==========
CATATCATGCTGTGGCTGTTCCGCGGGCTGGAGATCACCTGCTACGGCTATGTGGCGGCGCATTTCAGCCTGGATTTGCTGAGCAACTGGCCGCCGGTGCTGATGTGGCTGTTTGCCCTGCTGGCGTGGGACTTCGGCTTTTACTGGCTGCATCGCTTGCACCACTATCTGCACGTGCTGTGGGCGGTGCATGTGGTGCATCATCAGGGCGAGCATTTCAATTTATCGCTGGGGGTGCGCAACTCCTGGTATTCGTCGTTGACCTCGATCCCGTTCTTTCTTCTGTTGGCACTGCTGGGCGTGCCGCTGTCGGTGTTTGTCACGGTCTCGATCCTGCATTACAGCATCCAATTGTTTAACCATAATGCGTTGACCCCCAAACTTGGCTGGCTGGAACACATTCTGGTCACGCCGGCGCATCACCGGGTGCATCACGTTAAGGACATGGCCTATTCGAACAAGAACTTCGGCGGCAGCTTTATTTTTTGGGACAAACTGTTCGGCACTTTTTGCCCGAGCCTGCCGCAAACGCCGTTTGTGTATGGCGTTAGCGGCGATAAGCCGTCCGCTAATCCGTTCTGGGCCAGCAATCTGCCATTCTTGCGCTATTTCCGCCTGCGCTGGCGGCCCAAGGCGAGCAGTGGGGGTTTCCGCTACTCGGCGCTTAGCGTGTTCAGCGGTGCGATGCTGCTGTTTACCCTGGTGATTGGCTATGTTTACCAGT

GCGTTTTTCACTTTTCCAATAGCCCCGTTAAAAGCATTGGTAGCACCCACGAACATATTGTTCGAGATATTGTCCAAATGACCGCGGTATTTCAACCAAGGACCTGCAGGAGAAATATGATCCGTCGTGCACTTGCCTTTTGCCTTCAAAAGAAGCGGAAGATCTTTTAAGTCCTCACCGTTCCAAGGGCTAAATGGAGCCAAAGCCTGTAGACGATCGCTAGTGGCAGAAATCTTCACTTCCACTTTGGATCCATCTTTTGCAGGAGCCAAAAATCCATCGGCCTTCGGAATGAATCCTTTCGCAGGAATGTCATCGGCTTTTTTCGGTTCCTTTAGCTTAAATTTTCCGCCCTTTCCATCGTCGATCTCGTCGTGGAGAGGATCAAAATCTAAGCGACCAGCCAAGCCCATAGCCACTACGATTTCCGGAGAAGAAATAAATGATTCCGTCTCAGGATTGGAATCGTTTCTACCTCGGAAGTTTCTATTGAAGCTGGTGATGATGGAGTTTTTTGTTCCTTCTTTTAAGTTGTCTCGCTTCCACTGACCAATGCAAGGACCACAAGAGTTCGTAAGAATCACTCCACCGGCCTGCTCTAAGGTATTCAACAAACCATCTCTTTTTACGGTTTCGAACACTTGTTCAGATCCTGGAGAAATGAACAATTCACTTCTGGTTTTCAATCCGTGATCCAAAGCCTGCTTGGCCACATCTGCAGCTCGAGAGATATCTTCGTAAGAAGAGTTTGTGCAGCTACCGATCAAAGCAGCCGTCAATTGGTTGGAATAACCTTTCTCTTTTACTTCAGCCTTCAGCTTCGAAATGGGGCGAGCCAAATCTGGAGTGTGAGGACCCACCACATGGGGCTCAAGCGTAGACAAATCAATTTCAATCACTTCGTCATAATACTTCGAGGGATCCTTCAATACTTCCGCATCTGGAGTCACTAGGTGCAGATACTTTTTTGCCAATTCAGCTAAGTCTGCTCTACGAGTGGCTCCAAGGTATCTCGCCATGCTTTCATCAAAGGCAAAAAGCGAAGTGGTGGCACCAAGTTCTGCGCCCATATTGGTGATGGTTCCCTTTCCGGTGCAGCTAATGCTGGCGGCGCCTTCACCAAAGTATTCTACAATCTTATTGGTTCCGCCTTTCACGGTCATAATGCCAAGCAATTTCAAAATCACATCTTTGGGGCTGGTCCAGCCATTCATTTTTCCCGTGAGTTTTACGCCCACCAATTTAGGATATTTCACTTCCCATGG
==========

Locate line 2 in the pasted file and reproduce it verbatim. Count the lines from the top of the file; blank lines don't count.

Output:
GCGTTTTTCACTTTTCCAATAGCCCCGTTAAAAGCATTGGTAGCACCCACGAACATATTGTTCGAGATATTGTCCAAATGACCGCGGTATTTCAACCAAGGACCTGCAGGAGAAATATGATCCGTCGTGCACTTGCCTTTTGCCTTCAAAAGAAGCGGAAGATCTTTTAAGTCCTCACCGTTCCAAGGGCTAAATGGAGCCAAAGCCTGTAGACGATCGCTAGTGGCAGAAATCTTCACTTCCACTTTGGATCCATCTTTTGCAGGAGCCAAAAATCCATCGGCCTTCGGAATGAATCCTTTCGCAGGAATGTCATCGGCTTTTTTCGGTTCCTTTAGCTTAAATTTTCCGCCCTTTCCATCGTCGATCTCGTCGTGGAGAGGATCAAAATCTAAGCGACCAGCCAAGCCCATAGCCACTACGATTTCCGGAGAAGAAATAAATGATTCCGTCTCAGGATTGGAATCGTTTCTACCTCGGAAGTTTCTATTGAAGCTGGTGATGATGGAGTTTTTTGTTCCTTCTTTTAAGTTGTCTCGCTTCCACTGACCAATGCAAGGACCACAAGAGTTCGTAAGAATCACTCCACCGGCCTGCTCTAAGGTATTCAACAAACCATCTCTTTTTACGGTTTCGAACACTTGTTCAGATCCTGGAGAAATGAACAATTCACTTCTGGTTTTCAATCCGTGATCCAAAGCCTGCTTGGCCACATCTGCAGCTCGAGAGATATCTTCGTAAGAAGAGTTTGTGCAGCTACCGATCAAAGCAGCCGTCAATTGGTTGGAATAACCTTTCTCTTTTACTTCAGCCTTCAGCTTCGAAATGGGGCGAGCCAAATCTGGAGTGTGAGGACCCACCACATGGGGCTCAAGCGTAGACAAATCAATTTCAATCACTTCGTCATAATACTTCGAGGGATCCTTCAATACTTCCGCATCTGGAGTCACTAGGTGCAGATACTTTTTTGCCAATTCAGCTAAGTCTGCTCTACGAGTGGCTCCAAGGTATCTCGCCATGCTTTCATCAAAGGCAAAAAGCGAAGTGGTGGCACCAAGTTCTGCGCCCATATTGGTGATGGTTCCCTTTCCGGTGCAGCTAATGCTGGCGGCGCCTTCACCAAAGTATTCTACAATCTTATTGGTTCCGCCTTTCACGGTCATAATGCCAAGCAATTTCAAAATCACATCTTTGGGGCTGGTCCAGCCATTCATTTTTCCCGTGAGTTTTACGCCCACCAATTTAGGATATTTCACTTCCCATGG